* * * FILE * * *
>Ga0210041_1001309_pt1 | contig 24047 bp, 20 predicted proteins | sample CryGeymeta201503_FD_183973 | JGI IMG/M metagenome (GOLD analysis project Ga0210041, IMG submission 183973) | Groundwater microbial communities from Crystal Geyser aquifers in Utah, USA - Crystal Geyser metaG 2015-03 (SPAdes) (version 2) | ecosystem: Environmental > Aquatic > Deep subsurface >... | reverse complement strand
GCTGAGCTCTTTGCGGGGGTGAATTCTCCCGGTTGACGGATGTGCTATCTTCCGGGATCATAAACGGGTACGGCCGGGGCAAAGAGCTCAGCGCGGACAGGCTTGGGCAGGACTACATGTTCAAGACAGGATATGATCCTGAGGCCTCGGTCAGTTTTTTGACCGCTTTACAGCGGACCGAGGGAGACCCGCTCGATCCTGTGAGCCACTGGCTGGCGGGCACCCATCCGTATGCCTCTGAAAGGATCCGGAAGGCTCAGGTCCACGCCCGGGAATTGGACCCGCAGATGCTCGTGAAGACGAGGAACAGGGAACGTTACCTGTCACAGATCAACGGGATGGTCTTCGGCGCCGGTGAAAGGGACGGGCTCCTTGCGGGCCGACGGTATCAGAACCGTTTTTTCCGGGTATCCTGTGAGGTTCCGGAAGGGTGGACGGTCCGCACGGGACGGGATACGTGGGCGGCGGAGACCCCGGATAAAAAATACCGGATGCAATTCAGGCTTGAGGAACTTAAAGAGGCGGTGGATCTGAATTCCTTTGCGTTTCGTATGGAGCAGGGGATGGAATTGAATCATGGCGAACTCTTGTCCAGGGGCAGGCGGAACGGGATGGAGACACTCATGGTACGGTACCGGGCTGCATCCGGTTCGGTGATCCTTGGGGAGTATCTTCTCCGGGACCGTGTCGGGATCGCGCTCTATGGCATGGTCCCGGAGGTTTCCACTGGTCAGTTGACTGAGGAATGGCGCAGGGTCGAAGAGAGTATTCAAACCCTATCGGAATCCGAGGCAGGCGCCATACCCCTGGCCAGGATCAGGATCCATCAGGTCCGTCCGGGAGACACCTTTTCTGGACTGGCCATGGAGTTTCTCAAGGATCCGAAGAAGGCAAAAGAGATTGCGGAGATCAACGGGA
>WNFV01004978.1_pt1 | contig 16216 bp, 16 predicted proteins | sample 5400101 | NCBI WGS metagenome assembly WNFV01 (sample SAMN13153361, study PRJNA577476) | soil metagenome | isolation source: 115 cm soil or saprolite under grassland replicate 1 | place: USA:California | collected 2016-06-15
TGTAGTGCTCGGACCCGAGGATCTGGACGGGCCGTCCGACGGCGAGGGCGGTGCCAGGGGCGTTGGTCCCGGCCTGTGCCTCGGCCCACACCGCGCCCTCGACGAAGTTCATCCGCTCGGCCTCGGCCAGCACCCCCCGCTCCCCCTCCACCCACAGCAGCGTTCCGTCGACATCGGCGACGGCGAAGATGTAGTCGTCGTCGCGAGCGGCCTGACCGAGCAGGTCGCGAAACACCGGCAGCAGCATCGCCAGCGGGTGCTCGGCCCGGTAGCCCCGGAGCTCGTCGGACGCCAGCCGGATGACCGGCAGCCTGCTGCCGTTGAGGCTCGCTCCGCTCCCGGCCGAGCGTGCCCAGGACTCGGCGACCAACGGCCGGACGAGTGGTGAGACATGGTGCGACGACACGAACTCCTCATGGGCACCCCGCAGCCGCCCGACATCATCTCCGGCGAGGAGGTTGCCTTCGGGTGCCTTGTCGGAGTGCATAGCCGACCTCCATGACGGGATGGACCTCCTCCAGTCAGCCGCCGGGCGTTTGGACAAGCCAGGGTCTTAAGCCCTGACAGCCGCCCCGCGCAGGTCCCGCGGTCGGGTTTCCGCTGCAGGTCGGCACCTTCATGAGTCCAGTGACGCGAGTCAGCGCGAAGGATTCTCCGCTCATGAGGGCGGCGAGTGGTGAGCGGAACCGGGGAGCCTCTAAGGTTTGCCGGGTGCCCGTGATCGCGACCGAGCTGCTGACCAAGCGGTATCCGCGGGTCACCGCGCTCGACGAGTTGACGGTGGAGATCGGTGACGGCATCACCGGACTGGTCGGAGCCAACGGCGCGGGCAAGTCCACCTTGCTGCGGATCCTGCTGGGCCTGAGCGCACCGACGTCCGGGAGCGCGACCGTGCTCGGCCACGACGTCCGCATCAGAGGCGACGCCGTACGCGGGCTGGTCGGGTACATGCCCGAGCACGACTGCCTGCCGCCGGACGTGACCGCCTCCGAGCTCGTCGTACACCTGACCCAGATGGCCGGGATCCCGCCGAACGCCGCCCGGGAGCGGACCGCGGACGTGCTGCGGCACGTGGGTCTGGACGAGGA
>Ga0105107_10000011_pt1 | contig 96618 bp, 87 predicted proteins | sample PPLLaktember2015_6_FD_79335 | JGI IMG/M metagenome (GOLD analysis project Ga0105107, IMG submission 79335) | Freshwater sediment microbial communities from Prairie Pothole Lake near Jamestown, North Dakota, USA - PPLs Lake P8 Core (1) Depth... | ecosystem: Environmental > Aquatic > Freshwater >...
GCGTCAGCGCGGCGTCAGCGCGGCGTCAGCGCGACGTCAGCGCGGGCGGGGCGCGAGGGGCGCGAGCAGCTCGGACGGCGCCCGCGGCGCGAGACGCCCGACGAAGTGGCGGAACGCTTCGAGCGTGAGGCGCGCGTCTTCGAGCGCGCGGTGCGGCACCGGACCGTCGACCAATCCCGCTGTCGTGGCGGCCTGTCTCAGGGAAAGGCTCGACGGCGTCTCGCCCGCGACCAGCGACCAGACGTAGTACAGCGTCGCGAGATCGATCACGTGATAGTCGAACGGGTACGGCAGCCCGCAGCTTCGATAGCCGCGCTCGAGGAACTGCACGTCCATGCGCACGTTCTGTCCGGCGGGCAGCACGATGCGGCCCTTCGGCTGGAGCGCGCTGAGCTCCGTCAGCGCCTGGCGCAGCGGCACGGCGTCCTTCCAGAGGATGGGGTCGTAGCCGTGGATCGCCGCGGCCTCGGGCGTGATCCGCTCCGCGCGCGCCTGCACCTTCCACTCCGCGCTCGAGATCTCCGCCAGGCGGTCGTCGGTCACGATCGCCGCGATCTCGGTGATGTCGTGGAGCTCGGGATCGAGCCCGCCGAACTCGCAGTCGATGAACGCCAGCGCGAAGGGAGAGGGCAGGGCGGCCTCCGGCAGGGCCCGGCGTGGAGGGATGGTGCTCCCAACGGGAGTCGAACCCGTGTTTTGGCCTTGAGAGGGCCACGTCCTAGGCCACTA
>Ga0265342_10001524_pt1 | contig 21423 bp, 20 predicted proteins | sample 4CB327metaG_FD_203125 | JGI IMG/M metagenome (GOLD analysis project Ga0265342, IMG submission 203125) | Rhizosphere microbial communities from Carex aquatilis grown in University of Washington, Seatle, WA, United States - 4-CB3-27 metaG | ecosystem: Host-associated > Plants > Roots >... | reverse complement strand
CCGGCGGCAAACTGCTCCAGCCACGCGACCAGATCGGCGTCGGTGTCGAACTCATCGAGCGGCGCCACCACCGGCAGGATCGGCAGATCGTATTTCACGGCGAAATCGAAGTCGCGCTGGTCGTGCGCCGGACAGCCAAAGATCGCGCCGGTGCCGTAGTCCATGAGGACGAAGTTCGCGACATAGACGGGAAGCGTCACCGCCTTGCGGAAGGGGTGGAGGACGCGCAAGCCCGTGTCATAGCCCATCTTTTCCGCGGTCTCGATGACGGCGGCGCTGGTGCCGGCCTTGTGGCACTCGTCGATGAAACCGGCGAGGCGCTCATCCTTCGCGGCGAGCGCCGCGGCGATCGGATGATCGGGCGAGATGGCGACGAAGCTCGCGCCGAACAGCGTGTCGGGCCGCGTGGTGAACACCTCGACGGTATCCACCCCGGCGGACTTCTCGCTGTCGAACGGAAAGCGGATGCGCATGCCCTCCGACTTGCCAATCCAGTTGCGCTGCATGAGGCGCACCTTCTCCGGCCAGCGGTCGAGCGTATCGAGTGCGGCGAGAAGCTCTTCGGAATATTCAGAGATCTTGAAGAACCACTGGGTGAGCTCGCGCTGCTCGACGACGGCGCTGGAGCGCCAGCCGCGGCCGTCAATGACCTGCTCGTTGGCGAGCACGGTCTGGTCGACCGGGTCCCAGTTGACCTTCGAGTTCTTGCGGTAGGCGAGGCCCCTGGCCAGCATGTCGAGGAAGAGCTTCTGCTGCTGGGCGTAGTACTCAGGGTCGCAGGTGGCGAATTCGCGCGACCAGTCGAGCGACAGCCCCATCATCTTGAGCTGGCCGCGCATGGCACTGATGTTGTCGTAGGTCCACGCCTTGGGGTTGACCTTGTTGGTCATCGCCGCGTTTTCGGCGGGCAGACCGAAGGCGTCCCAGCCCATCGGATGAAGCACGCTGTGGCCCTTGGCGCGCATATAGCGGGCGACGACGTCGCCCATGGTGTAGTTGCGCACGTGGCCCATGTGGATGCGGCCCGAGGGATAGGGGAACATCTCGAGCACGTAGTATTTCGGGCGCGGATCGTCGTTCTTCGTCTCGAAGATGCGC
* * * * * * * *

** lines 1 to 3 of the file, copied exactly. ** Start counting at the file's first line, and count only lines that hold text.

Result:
>Ga0210041_1001309_pt1 | contig 24047 bp, 20 predicted proteins | sample CryGeymeta201503_FD_183973 | JGI IMG/M metagenome (GOLD analysis project Ga0210041, IMG submission 183973) | Groundwater microbial communities from Crystal Geyser aquifers in Utah, USA - Crystal Geyser metaG 2015-03 (SPAdes) (version 2) | ecosystem: Environmental > Aquatic > Deep subsurface >... | reverse complement strand
GCTGAGCTCTTTGCGGGGGTGAATTCTCCCGGTTGACGGATGTGCTATCTTCCGGGATCATAAACGGGTACGGCCGGGGCAAAGAGCTCAGCGCGGACAGGCTTGGGCAGGACTACATGTTCAAGACAGGATATGATCCTGAGGCCTCGGTCAGTTTTTTGACCGCTTTACAGCGGACCGAGGGAGACCCGCTCGATCCTGTGAGCCACTGGCTGGCGGGCACCCATCCGTATGCCTCTGAAAGGATCCGGAAGGCTCAGGTCCACGCCCGGGAATTGGACCCGCAGATGCTCGTGAAGACGAGGAACAGGGAACGTTACCTGTCACAGATCAACGGGATGGTCTTCGGCGCCGGTGAAAGGGACGGGCTCCTTGCGGGCCGACGGTATCAGAACCGTTTTTTCCGGGTATCCTGTGAGGTTCCGGAAGGGTGGACGGTCCGCACGGGACGGGATACGTGGGCGGCGGAGACCCCGGATAAAAAATACCGGATGCAATTCAGGCTTGAGGAACTTAAAGAGGCGGTGGATCTGAATTCCTTTGCGTTTCGTATGGAGCAGGGGATGGAATTGAATCATGGCGAACTCTTGTCCAGGGGCAGGCGGAACGGGATGGAGACACTCATGGTACGGTACCGGGCTGCATCCGGTTCGGTGATCCTTGGGGAGTATCTTCTCCGGGACCGTGTCGGGATCGCGCTCTATGGCATGGTCCCGGAGGTTTCCACTGGTCAGTTGACTGAGGAATGGCGCAGGGTCGAAGAGAGTATTCAAACCCTATCGGAATCCGAGGCAGGCGCCATACCCCTGGCCAGGATCAGGATCCATCAGGTCCGTCCGGGAGACACCTTTTCTGGACTGGCCATGGAGTTTCTCAAGGATCCGAAGAAGGCAAAAGAGATTGCGGAGATCAACGGGA
>WNFV01004978.1_pt1 | contig 16216 bp, 16 predicted proteins | sample 5400101 | NCBI WGS metagenome assembly WNFV01 (sample SAMN13153361, study PRJNA577476) | soil metagenome | isolation source: 115 cm soil or saprolite under grassland replicate 1 | place: USA:California | collected 2016-06-15